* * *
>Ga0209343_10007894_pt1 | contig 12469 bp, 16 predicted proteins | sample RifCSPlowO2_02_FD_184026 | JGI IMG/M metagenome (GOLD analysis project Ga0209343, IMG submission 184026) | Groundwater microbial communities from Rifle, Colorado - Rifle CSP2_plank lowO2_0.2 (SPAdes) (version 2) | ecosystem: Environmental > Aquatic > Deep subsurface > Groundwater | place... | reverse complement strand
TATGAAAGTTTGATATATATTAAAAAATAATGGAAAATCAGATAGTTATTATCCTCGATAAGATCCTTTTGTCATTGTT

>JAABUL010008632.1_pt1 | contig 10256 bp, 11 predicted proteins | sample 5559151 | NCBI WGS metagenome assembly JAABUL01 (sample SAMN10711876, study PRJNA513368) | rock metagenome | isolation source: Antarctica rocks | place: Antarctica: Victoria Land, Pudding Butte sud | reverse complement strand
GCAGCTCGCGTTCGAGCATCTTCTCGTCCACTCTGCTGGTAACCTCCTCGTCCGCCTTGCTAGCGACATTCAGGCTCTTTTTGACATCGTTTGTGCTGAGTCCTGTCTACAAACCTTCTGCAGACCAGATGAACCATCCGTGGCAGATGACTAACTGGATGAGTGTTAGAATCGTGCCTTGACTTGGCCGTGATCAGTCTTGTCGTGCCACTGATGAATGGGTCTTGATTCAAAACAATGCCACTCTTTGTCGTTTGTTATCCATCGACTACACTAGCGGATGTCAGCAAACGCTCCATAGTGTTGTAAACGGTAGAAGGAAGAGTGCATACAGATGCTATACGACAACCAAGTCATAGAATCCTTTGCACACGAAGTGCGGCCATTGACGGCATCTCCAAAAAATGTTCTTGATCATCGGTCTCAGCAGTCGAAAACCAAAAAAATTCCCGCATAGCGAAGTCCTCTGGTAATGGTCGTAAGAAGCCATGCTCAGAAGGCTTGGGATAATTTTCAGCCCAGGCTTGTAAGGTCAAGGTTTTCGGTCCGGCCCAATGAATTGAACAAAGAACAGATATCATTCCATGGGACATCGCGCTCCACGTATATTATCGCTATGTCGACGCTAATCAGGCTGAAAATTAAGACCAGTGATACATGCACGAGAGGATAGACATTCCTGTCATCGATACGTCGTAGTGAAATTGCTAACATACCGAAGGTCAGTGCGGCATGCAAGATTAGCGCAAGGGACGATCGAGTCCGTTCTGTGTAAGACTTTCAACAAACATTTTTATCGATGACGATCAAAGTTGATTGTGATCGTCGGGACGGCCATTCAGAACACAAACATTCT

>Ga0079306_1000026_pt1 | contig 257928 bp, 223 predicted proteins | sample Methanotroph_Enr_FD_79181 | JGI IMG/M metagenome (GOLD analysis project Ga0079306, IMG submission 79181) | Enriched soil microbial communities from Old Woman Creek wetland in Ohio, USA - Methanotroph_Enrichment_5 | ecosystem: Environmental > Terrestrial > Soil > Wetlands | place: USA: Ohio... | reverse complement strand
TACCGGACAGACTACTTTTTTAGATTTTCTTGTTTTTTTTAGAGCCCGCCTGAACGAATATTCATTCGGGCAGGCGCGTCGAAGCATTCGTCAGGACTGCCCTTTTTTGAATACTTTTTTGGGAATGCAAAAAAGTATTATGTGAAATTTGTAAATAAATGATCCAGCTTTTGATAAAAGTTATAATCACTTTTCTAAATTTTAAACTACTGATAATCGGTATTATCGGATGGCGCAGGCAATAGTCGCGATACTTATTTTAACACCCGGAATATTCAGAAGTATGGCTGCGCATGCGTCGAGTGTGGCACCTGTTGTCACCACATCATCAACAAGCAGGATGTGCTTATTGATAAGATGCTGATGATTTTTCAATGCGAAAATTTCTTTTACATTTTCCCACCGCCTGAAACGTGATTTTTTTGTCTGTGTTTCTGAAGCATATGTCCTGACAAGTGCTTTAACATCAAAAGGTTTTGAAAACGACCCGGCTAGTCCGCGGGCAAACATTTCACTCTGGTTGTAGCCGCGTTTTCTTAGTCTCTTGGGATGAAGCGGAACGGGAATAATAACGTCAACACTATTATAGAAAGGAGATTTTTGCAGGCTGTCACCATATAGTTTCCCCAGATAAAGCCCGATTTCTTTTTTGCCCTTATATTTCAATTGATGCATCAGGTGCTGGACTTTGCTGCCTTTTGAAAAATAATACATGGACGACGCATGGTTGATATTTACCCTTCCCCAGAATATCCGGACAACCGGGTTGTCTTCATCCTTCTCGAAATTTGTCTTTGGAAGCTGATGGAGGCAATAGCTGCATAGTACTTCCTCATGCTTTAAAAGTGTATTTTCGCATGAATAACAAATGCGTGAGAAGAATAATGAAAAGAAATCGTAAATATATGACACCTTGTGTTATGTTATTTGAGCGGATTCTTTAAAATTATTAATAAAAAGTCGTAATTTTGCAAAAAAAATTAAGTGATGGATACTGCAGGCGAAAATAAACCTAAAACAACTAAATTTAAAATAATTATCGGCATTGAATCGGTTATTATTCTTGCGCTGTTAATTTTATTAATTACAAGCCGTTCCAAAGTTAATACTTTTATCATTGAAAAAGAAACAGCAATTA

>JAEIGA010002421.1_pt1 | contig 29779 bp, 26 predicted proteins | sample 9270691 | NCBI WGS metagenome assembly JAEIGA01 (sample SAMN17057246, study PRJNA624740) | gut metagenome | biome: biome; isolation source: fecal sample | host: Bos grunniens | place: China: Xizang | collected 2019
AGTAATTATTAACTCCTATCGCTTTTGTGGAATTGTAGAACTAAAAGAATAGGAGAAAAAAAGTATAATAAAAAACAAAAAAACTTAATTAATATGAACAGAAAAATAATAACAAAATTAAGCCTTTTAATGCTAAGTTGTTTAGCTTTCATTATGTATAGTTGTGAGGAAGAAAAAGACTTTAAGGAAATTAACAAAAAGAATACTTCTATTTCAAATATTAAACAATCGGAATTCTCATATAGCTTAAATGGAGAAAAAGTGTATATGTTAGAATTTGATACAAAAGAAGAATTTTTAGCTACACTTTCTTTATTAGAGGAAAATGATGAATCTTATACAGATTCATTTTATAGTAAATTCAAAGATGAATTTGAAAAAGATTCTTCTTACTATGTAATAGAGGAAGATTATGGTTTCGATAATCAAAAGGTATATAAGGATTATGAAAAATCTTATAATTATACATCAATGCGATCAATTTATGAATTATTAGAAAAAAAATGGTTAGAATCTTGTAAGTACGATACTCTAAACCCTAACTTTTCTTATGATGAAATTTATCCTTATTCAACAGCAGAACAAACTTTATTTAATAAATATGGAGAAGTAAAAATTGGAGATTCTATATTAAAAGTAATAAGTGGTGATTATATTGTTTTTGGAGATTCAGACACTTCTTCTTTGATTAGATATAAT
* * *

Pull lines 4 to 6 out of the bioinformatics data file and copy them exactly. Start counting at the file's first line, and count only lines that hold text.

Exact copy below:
GCAGCTCGCGTTCGAGCATCTTCTCGTCCACTCTGCTGGTAACCTCCTCGTCCGCCTTGCTAGCGACATTCAGGCTCTTTTTGACATCGTTTGTGCTGAGTCCTGTCTACAAACCTTCTGCAGACCAGATGAACCATCCGTGGCAGATGACTAACTGGATGAGTGTTAGAATCGTGCCTTGACTTGGCCGTGATCAGTCTTGTCGTGCCACTGATGAATGGGTCTTGATTCAAAACAATGCCACTCTTTGTCGTTTGTTATCCATCGACTACACTAGCGGATGTCAGCAAACGCTCCATAGTGTTGTAAACGGTAGAAGGAAGAGTGCATACAGATGCTATACGACAACCAAGTCATAGAATCCTTTGCACACGAAGTGCGGCCATTGACGGCATCTCCAAAAAATGTTCTTGATCATCGGTCTCAGCAGTCGAAAACCAAAAAAATTCCCGCATAGCGAAGTCCTCTGGTAATGGTCGTAAGAAGCCATGCTCAGAAGGCTTGGGATAATTTTCAGCCCAGGCTTGTAAGGTCAAGGTTTTCGGTCCGGCCCAATGAATTGAACAAAGAACAGATATCATTCCATGGGACATCGCGCTCCACGTATATTATCGCTATGTCGACGCTAATCAGGCTGAAAATTAAGACCAGTGATACATGCACGAGAGGATAGACATTCCTGTCATCGATACGTCGTAGTGAAATTGCTAACATACCGAAGGTCAGTGCGGCATGCAAGATTAGCGCAAGGGACGATCGAGTCCGTTCTGTGTAAGACTTTCAACAAACATTTTTATCGATGACGATCAAAGTTGATTGTGATCGTCGGGACGGCCATTCAGAACACAAACATTCT

>Ga0079306_1000026_pt1 | contig 257928 bp, 223 predicted proteins | sample Methanotroph_Enr_FD_79181 | JGI IMG/M metagenome (GOLD analysis project Ga0079306, IMG submission 79181) | Enriched soil microbial communities from Old Woman Creek wetland in Ohio, USA - Methanotroph_Enrichment_5 | ecosystem: Environmental > Terrestrial > Soil > Wetlands | place: USA: Ohio... | reverse complement strand
TACCGGACAGACTACTTTTTTAGATTTTCTTGTTTTTTTTAGAGCCCGCCTGAACGAATATTCATTCGGGCAGGCGCGTCGAAGCATTCGTCAGGACTGCCCTTTTTTGAATACTTTTTTGGGAATGCAAAAAAGTATTATGTGAAATTTGTAAATAAATGATCCAGCTTTTGATAAAAGTTATAATCACTTTTCTAAATTTTAAACTACTGATAATCGGTATTATCGGATGGCGCAGGCAATAGTCGCGATACTTATTTTAACACCCGGAATATTCAGAAGTATGGCTGCGCATGCGTCGAGTGTGGCACCTGTTGTCACCACATCATCAACAAGCAGGATGTGCTTATTGATAAGATGCTGATGATTTTTCAATGCGAAAATTTCTTTTACATTTTCCCACCGCCTGAAACGTGATTTTTTTGTCTGTGTTTCTGAAGCATATGTCCTGACAAGTGCTTTAACATCAAAAGGTTTTGAAAACGACCCGGCTAGTCCGCGGGCAAACATTTCACTCTGGTTGTAGCCGCGTTTTCTTAGTCTCTTGGGATGAAGCGGAACGGGAATAATAACGTCAACACTATTATAGAAAGGAGATTTTTGCAGGCTGTCACCATATAGTTTCCCCAGATAAAGCCCGATTTCTTTTTTGCCCTTATATTTCAATTGATGCATCAGGTGCTGGACTTTGCTGCCTTTTGAAAAATAATACATGGACGACGCATGGTTGATATTTACCCTTCCCCAGAATATCCGGACAACCGGGTTGTCTTCATCCTTCTCGAAATTTGTCTTTGGAAGCTGATGGAGGCAATAGCTGCATAGTACTTCCTCATGCTTTAAAAGTGTATTTTCGCATGAATAACAAATGCGTGAGAAGAATAATGAAAAGAAATCGTAAATATATGACACCTTGTGTTATGTTATTTGAGCGGATTCTTTAAAATTATTAATAAAAAGTCGTAATTTTGCAAAAAAAATTAAGTGATGGATACTGCAGGCGAAAATAAACCTAAAACAACTAAATTTAAAATAATTATCGGCATTGAATCGGTTATTATTCTTGCGCTGTTAATTTTATTAATTACAAGCCGTTCCAAAGTTAATACTTTTATCATTGAAAAAGAAACAGCAATTA